President courting 'Reagan Democrats' Midwest appearances designed to woo swing voters

September 18, 1996|By Carl M. Cannon | Carl M. Cannon,SUN NATIONAL STAFF

FLOSSMOOR, Ill. -- President Clinton dropped in yesterday on two Midwest battleground states that would be crucial in the event of a close election -- and made an aggressive pitch for the "Reagan Democrats" and independents whose support could help guarantee him a second term.

On the surface, there was nothing extraordinary about his trip to Michigan and Illinois. In both states, the president delivered what has become his standard stump speech. In it, Clinton recounts the positive economic figures coming out of Washington, boasts of signing legislation such as family leave and a health care bill his wife once dismissed as "incremental," and asks his audiences to help him "build a bridge to the 21st century."

Choosing the target

But behind the boilerplate rhetoric, the Clinton campaign is targeting those states, demographic groups -- even neighborhoods -- that it believes can help the president build toward a smashing Election Day victory.

In a tour of a vocational center in Ypsilanti, Mich., that campaign aides said they hoped would appeal to blue-collar voters, Clinton's advance staff made sure that the president donned protective goggles before arriving in camera range. Later, at a high school, the president cited a new Justice Department study that estimates that 9 percent fewer Americans were the victim of a crime in 1995 than in 1994 -- a figure that aides said could appeal to swing voters who traditionally mistrust Democrats on issues of law and order.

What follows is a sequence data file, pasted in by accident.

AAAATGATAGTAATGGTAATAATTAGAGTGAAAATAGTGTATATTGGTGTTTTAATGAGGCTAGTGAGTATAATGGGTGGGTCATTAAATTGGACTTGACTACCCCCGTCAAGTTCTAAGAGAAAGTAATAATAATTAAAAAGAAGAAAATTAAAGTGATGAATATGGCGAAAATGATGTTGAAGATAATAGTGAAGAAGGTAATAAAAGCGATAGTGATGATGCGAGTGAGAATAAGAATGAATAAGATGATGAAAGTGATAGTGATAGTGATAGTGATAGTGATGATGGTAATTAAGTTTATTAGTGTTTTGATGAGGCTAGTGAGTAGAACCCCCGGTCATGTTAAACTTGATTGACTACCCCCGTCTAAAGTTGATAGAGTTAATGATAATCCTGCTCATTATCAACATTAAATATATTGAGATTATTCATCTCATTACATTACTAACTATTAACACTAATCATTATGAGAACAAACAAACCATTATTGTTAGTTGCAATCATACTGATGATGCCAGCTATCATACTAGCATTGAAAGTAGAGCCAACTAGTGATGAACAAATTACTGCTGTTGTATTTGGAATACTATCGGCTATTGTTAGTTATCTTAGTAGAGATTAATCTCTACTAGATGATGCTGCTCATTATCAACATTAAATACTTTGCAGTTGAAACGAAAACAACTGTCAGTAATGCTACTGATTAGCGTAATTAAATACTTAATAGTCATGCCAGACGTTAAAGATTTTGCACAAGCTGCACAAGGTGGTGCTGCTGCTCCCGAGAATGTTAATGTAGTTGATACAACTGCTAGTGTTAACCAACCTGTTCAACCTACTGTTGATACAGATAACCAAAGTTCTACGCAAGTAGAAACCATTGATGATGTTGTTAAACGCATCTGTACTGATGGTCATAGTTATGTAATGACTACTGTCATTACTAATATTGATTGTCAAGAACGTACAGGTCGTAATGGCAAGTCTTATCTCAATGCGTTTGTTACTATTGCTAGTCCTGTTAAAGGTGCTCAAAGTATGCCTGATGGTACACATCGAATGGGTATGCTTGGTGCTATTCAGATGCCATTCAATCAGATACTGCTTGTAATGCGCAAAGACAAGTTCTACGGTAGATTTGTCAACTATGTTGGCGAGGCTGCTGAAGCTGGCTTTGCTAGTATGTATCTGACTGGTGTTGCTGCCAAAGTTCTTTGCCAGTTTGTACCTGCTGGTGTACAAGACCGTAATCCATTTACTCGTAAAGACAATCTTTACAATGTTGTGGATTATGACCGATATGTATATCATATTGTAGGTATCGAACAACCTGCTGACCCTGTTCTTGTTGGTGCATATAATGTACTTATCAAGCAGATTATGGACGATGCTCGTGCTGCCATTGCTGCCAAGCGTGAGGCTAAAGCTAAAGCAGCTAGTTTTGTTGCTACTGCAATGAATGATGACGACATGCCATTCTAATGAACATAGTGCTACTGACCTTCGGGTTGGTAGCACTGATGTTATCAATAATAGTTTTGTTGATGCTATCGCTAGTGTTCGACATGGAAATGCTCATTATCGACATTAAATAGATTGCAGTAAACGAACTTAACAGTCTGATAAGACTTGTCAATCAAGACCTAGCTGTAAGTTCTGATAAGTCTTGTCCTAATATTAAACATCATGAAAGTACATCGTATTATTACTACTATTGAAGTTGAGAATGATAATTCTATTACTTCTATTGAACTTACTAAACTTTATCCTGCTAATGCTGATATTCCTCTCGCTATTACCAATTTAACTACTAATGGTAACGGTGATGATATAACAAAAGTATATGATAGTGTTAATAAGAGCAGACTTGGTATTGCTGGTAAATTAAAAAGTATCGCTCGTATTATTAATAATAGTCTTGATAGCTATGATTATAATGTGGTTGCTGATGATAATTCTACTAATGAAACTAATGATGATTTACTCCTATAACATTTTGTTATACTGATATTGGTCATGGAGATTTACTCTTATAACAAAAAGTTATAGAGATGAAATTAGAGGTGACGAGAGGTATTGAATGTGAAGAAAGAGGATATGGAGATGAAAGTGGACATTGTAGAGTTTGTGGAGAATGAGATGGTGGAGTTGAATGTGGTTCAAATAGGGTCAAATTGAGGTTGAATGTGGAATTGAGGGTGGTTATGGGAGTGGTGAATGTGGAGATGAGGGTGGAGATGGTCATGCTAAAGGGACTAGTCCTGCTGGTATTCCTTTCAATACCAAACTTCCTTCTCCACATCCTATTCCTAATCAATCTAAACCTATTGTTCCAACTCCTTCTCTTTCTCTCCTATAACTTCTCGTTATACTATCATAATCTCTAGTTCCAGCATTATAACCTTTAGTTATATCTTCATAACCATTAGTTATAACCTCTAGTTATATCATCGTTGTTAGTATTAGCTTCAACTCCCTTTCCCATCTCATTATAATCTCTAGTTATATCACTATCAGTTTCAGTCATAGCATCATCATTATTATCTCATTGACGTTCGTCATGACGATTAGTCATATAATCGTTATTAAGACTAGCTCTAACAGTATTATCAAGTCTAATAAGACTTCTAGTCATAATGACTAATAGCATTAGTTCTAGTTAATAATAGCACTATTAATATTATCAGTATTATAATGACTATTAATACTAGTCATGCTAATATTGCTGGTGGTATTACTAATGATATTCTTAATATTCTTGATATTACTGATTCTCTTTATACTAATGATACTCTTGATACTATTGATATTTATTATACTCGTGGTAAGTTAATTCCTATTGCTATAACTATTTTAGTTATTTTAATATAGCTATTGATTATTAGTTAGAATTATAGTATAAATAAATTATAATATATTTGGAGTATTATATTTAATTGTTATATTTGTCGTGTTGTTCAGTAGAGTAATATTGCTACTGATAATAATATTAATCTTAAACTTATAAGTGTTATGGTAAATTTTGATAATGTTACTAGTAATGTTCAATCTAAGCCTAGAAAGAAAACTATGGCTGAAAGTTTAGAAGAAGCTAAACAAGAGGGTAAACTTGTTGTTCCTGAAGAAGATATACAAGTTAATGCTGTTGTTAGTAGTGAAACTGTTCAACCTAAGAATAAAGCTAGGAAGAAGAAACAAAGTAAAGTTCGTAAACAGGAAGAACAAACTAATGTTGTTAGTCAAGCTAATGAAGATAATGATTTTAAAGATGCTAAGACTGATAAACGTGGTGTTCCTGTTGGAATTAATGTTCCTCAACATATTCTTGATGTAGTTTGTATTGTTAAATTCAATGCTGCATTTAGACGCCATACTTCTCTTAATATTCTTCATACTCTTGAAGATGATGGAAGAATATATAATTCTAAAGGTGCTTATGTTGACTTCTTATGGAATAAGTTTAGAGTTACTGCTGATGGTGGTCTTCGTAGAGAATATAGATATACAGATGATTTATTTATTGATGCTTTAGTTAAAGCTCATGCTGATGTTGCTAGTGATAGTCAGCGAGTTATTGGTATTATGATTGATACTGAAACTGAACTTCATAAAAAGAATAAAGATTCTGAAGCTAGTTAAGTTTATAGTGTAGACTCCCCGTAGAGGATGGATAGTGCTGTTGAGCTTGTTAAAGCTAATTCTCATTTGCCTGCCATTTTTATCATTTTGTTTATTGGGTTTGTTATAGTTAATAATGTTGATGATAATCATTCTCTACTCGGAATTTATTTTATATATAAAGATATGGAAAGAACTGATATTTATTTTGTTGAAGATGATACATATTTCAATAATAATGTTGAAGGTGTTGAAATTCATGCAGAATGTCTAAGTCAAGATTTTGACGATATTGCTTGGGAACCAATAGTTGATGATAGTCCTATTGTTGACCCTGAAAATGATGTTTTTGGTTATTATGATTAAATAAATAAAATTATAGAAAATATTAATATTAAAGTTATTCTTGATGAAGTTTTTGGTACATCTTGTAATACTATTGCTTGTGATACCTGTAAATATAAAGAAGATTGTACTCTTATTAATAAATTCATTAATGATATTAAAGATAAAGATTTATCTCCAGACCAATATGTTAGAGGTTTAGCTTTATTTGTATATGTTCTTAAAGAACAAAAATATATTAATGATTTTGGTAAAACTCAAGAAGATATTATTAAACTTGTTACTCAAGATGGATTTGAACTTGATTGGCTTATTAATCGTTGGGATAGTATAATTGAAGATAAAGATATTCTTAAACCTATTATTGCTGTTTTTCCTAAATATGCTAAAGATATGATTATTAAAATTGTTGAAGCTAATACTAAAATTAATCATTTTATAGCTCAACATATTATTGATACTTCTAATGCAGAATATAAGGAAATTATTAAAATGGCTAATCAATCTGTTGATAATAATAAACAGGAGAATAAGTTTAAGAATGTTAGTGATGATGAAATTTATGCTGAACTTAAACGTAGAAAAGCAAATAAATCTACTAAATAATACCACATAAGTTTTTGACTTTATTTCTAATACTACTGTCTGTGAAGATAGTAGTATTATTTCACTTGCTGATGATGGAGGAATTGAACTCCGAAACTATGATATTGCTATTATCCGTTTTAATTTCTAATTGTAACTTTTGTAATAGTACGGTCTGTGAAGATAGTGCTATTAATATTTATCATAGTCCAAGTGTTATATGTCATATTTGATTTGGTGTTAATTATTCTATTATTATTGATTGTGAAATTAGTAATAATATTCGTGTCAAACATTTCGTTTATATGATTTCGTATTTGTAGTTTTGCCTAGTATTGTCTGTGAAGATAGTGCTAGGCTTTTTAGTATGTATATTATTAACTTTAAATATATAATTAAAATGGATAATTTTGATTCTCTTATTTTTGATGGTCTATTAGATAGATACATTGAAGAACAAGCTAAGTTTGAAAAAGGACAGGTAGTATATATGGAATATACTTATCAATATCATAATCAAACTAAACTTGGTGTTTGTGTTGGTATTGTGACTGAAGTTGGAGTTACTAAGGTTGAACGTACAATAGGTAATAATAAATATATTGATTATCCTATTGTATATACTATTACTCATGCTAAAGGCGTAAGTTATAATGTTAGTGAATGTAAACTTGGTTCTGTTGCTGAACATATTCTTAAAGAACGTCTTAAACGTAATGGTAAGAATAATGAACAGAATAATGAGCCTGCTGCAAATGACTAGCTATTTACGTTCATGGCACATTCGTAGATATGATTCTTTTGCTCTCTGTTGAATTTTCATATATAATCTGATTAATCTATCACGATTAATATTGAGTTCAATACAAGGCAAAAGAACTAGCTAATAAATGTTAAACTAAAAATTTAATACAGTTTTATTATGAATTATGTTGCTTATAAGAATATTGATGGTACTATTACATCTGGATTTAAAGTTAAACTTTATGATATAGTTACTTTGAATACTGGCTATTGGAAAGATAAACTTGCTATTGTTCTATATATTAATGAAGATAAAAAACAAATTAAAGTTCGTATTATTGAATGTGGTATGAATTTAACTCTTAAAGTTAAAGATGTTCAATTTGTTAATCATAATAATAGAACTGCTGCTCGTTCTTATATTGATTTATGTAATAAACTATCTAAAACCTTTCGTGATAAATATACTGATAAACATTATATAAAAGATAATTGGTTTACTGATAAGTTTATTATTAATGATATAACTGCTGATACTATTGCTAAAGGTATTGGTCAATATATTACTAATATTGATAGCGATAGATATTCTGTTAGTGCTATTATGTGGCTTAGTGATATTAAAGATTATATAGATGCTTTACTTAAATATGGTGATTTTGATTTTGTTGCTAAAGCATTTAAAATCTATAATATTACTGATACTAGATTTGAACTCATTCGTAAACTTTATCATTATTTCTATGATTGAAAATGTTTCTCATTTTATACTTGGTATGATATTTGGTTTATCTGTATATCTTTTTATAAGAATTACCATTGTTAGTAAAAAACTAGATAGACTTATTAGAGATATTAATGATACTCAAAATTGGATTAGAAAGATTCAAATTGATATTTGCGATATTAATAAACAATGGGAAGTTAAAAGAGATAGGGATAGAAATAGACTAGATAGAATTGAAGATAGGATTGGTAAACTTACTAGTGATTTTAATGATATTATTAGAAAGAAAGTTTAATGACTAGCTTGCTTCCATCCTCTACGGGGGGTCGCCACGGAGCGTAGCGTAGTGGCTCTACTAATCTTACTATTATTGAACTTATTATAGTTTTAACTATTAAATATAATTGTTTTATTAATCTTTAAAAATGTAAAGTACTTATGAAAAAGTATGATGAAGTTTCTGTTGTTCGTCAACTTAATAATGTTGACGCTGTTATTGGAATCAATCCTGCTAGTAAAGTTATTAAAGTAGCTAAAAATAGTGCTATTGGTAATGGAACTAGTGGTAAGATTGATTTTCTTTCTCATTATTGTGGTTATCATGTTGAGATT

The venues for Clinton's appearances were also meticulously chosen, according to campaign officials. Ypsilanti, which is west of Detroit, and the Chicago suburb of Flossmoor where Clinton spoke at the high school are both prime territories for Reagan Democrats.

"These places were very carefully selected," said Mike McCurry, the White House press secretary. "We get local media exposure back to our base [downtown Chicago and Detroit], while having him back a personal impression with swing voters."

Thumbs in Dole's eye

The mood of the Clinton camp yesterday was almost jaunty. Besides trying to nail down his liberal base and reach out to moderate swing voters, the campaign each week makes a point of sticking a thumb in Bob Dole's eye with a foray into usually staunch Republican territory. This week, the Clintonites are feeling so bold that they are doing it twice.

The first is a minor detour from Chicago to Seattle via Arizona, a solidly Republican state where the president will announce an environmental initiative that would preserve almost 2 million acres of pristine acres in southern Utah. His aides concede that this is less a pitch for Arizona voters than an attempt to shore up support among environmentalists on the West Coast. But polls show Clinton is competitive in Arizona, which he visited last week, and his campaign spokesman, Joe Lockhart, insisted that the Clinton brain trust thinks it's winnable.

Before the ink was dry on this week's four-day trip, the Clinton strategists added something to the itinerary so brazen that they chuckled when they announced it. The new wrinkle is a hurried Friday-night stopover on the way home in South Dakota, a state so firmly Republican that it has gone Democratic exactly once since World War II -- and not even when a native son, George McGovern, headed the presidential ticket in 1972.

Together, White House aides and traveling reporters groaned when they saw the schedule change, but Lockhart said, "We've made some real progress there."

He did not have a straight face when he said it.

Pub Date: 9/18/96

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